Three years ago, Sheridan Smith was lost to ‘Drink. Desperation. Humiliation.’ Once the most promising actor in theatre, she became better known for her offstage troubles than onstage performances. But now, back with a blockbuster musical role, new fiancé and renewed sense of purpose, she tells Louise Gannon about hitting bottom – and bouncing back again
Sheridan Smith wants to tell the truth. She wants to be honest about drinking too much, being lonely, being frightened, having mental health issues and how she almost destroyed her Bafta-winning acting career.
‘And that’s a problem,’ she says, nudging my knee conspiratorially and widening her green eyes. ‘In my industry, we are meant to smile and say: “Everything is great. I’m fine. My life is wonderful!” But that’s not always the way it is. And I became a problem for everyone because I couldn’t lie any more. I fell apart completely in public. And genuinely I thought I’d blown it.’
She pulls off her top to show me arms and shoulders covered in eight large tattoos – including butterflies, Shakespeare quotes (‘This above all: to thine own self be true’) and a ‘Daddy’s Girl’ tribute to her late father. ‘The reason I went out and got all these tattoos two years ago was because I thought no one was ever going to give me a job again. I wanted to plaster myself in tattoos that meant something to me, but also that I thought meant I would never be employed again because you are not meant to have body markings in the theatre. It was my way of self-destructing but giving myself a reason for it. My mum went berserk at me.’
We are sitting in a tiny rehearsal room in the attic of a studio overlooking the rooftops of north London. It is day three of preparations for the West End play Joseph and the Amazing Technicolor Dreamcoat, in which she stars as the narrator alongside Jason Donovan (who originally played the lead role 28 years ago).
Tickets are selling at the speed of light because Sheridan – who has won Olivier Awards for the musical Legally Blonde and the Terence Rattigan play Flare Path – just happens to be an actor the public adores and who, bad days aside, is spoken of by critics in the same breath as Julie Walters and Dame Judi Dench. No tattoo could ever stop her.
She is wearing minimal make-up, leggings and a shirt that she keeps tugging round herself in an effort to contain her very generous cleavage but fails miserably because she is constantly letting it go to grab my arm, gesticulate to make a point or wipe her eyes when tears fall, which they do many times throughout our interview. If she is not crying, she is laughing. If she’s not laughing, she is telling you things she shouldn’t.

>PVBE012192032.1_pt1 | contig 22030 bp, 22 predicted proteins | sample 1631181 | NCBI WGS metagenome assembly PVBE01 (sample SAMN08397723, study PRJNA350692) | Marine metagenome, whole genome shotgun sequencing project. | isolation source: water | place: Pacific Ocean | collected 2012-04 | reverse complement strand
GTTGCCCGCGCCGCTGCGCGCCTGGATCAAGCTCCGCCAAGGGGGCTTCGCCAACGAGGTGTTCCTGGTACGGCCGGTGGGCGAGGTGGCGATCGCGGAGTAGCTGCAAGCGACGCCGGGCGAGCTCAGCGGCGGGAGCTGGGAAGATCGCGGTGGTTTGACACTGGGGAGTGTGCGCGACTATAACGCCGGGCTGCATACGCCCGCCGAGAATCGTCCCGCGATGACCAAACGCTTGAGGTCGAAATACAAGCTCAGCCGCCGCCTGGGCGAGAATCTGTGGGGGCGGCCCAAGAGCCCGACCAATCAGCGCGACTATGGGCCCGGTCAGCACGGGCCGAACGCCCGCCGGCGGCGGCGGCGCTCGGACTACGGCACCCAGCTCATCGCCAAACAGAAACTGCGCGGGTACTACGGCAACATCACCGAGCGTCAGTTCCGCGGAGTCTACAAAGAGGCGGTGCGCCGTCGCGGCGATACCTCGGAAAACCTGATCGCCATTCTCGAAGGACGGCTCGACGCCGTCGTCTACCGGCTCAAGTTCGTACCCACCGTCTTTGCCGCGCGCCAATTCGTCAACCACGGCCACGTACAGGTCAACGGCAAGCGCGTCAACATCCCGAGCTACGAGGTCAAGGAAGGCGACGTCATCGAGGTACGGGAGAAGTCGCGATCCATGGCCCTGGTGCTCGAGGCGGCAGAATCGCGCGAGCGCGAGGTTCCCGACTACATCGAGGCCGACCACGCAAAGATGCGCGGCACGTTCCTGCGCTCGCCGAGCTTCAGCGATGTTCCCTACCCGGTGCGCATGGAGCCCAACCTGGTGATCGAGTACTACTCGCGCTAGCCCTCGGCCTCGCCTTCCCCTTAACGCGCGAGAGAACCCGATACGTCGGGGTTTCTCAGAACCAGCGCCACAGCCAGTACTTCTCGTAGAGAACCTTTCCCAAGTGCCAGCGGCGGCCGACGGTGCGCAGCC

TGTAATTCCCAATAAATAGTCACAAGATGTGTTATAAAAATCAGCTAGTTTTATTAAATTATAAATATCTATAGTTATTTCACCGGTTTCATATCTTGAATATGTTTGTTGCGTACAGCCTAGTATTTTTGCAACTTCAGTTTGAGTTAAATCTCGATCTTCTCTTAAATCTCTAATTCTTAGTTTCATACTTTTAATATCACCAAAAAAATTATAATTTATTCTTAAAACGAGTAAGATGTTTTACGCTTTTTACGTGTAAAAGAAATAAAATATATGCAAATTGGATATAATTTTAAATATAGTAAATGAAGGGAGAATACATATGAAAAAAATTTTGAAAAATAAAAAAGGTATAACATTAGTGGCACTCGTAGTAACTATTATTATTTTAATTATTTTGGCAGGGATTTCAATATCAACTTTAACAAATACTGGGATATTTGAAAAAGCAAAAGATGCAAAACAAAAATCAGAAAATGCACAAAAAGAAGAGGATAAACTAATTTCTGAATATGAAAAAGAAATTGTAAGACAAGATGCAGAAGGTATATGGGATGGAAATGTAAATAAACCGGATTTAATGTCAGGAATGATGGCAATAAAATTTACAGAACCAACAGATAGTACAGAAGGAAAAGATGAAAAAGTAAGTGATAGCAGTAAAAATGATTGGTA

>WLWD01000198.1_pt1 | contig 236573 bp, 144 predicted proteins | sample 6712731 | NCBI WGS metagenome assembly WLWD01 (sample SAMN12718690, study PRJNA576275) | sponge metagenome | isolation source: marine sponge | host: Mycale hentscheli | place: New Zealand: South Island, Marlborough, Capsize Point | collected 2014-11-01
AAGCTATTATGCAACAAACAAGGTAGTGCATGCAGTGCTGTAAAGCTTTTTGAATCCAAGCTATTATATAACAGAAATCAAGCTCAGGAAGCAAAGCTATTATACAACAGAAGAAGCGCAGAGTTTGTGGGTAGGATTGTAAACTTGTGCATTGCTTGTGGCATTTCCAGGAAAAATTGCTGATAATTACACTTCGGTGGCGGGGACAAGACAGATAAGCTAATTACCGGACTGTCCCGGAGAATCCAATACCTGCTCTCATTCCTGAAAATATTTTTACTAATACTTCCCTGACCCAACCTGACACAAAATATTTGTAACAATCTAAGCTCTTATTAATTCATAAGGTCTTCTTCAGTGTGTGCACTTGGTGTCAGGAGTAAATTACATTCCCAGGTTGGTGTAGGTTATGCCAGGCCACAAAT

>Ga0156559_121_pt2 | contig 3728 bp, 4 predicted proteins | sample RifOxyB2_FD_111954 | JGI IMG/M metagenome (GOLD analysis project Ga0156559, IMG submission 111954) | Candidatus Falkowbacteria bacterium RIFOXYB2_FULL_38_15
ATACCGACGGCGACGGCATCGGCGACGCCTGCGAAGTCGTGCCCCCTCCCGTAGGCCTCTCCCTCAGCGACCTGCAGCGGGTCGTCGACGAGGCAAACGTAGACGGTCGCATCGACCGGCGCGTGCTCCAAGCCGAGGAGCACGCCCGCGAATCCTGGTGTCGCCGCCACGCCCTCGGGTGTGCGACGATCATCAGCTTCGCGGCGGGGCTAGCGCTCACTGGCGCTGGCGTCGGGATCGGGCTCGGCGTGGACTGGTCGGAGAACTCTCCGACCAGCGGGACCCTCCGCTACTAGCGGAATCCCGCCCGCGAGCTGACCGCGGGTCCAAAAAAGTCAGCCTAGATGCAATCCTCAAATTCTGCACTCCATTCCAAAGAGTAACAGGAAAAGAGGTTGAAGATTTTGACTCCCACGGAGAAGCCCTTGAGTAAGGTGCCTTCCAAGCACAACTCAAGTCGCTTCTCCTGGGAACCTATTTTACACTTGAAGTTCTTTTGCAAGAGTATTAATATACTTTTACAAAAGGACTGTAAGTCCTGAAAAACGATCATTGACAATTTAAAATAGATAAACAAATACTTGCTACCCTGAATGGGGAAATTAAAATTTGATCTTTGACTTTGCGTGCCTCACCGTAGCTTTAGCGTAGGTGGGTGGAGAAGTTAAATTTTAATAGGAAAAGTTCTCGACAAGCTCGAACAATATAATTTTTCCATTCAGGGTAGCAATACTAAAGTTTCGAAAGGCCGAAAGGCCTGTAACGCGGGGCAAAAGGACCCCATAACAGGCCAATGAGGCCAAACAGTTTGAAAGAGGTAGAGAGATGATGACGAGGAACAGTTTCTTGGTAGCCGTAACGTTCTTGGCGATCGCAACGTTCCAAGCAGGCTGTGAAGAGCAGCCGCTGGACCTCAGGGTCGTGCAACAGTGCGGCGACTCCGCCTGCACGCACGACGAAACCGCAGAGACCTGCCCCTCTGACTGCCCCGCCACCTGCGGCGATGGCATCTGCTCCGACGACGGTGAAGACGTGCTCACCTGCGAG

As an actor, her ability to transform herself into every role from Cilla Black (in ITV’s award-winning biopic) to the tough but vulnerable Audrey in Little Shop of Horrors and to nail the exact point between fragility and strength (such as when portraying cancer patient Lisa Lynch in the BBC’s critically acclaimed 2015 drama The C Word) is her gift. It takes only a matter of minutes to fall in love with Sheridan.
Take this exchange. Me: ‘You look great. You are positively glowing.’ Her: ‘Ah, thanks. It’s because I’ve stopped drinking. I can see already the bloat in my face has gone.’ Me: ‘How long have you not been drinking for?’ Her: ‘Nearly a week. [Laughs] Oh my God, that sounds bad, doesn’t it? Well, you’ve got to start somewhere.’
But first things first. The day we meet, the question of love is in the air as social media and the tabloids are bursting with the ‘news’ that she has married her fiancé, insurance broker Jamie Horn, 28, who she met on Tinder 18 months ago and who now lives with her in her country home in Kent along with 12 dogs (including Melody, pictured with her in our photos), a couple of horses, four donkeys, two pot-bellied pigs and a pair of goats.
Gentle giant Jamie – who accompanies her to the Stella shoot – is, we all hope, the man she finally deserves after a string of relationships, from the WWE fighter Stuart Tomlinson, to the model Graham Nation, to the actor Greg Wood, who she dated for a year until 2016, when she announced their split by posting on Instagram: ‘Just been hurt by an idiot boy again’.
Eagle-eyed fans spotted a wedding band not just on Sheridan’s ring finger but on Jamie’s in an Instagram post. She laughs and shows her left hand: ‘My engagement ring is too big so I bought a smaller thin ring to keep it from slipping off and Jamie said: “Well if you have a ring on that finger I’m going to have one too.” But we are not married. When we do marry everyone will know about it because I will say. I also want fans to send me pictures of themselves wearing big crazy wedding hats on the day so they can be part of it too.’